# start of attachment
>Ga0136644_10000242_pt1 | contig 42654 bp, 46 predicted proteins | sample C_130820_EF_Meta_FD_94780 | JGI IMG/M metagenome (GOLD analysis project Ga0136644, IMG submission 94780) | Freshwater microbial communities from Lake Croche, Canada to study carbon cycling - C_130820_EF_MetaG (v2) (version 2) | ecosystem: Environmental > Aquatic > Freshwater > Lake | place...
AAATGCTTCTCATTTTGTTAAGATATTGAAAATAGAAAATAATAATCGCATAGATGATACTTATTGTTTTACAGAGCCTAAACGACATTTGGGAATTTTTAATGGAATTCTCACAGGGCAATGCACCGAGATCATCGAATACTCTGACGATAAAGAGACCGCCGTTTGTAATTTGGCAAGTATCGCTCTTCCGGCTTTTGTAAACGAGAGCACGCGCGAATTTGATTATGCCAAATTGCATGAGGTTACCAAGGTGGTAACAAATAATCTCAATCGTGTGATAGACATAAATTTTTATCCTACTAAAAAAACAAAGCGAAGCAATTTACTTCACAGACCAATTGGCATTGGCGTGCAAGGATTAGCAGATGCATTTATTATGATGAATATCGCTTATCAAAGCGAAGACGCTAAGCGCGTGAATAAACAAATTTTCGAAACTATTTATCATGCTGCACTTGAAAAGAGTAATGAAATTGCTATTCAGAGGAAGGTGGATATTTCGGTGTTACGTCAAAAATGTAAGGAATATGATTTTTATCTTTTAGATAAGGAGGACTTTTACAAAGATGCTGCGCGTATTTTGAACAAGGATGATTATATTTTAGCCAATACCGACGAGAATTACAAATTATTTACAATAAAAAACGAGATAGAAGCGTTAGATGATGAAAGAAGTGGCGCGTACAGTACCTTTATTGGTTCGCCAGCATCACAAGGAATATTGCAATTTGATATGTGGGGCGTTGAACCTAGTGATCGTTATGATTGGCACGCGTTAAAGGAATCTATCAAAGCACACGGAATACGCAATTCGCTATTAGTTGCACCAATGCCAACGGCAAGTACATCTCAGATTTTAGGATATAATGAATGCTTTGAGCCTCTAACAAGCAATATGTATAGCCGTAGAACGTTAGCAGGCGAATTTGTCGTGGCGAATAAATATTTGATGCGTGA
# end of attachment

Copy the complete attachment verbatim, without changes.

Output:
>Ga0136644_10000242_pt1 | contig 42654 bp, 46 predicted proteins | sample C_130820_EF_Meta_FD_94780 | JGI IMG/M metagenome (GOLD analysis project Ga0136644, IMG submission 94780) | Freshwater microbial communities from Lake Croche, Canada to study carbon cycling - C_130820_EF_MetaG (v2) (version 2) | ecosystem: Environmental > Aquatic > Freshwater > Lake | place...
AAATGCTTCTCATTTTGTTAAGATATTGAAAATAGAAAATAATAATCGCATAGATGATACTTATTGTTTTACAGAGCCTAAACGACATTTGGGAATTTTTAATGGAATTCTCACAGGGCAATGCACCGAGATCATCGAATACTCTGACGATAAAGAGACCGCCGTTTGTAATTTGGCAAGTATCGCTCTTCCGGCTTTTGTAAACGAGAGCACGCGCGAATTTGATTATGCCAAATTGCATGAGGTTACCAAGGTGGTAACAAATAATCTCAATCGTGTGATAGACATAAATTTTTATCCTACTAAAAAAACAAAGCGAAGCAATTTACTTCACAGACCAATTGGCATTGGCGTGCAAGGATTAGCAGATGCATTTATTATGATGAATATCGCTTATCAAAGCGAAGACGCTAAGCGCGTGAATAAACAAATTTTCGAAACTATTTATCATGCTGCACTTGAAAAGAGTAATGAAATTGCTATTCAGAGGAAGGTGGATATTTCGGTGTTACGTCAAAAATGTAAGGAATATGATTTTTATCTTTTAGATAAGGAGGACTTTTACAAAGATGCTGCGCGTATTTTGAACAAGGATGATTATATTTTAGCCAATACCGACGAGAATTACAAATTATTTACAATAAAAAACGAGATAGAAGCGTTAGATGATGAAAGAAGTGGCGCGTACAGTACCTTTATTGGTTCGCCAGCATCACAAGGAATATTGCAATTTGATATGTGGGGCGTTGAACCTAGTGATCGTTATGATTGGCACGCGTTAAAGGAATCTATCAAAGCACACGGAATACGCAATTCGCTATTAGTTGCACCAATGCCAACGGCAAGTACATCTCAGATTTTAGGATATAATGAATGCTTTGAGCCTCTAACAAGCAATATGTATAGCCGTAGAACGTTAGCAGGCGAATTTGTCGTGGCGAATAAATATTTGATGCGTGA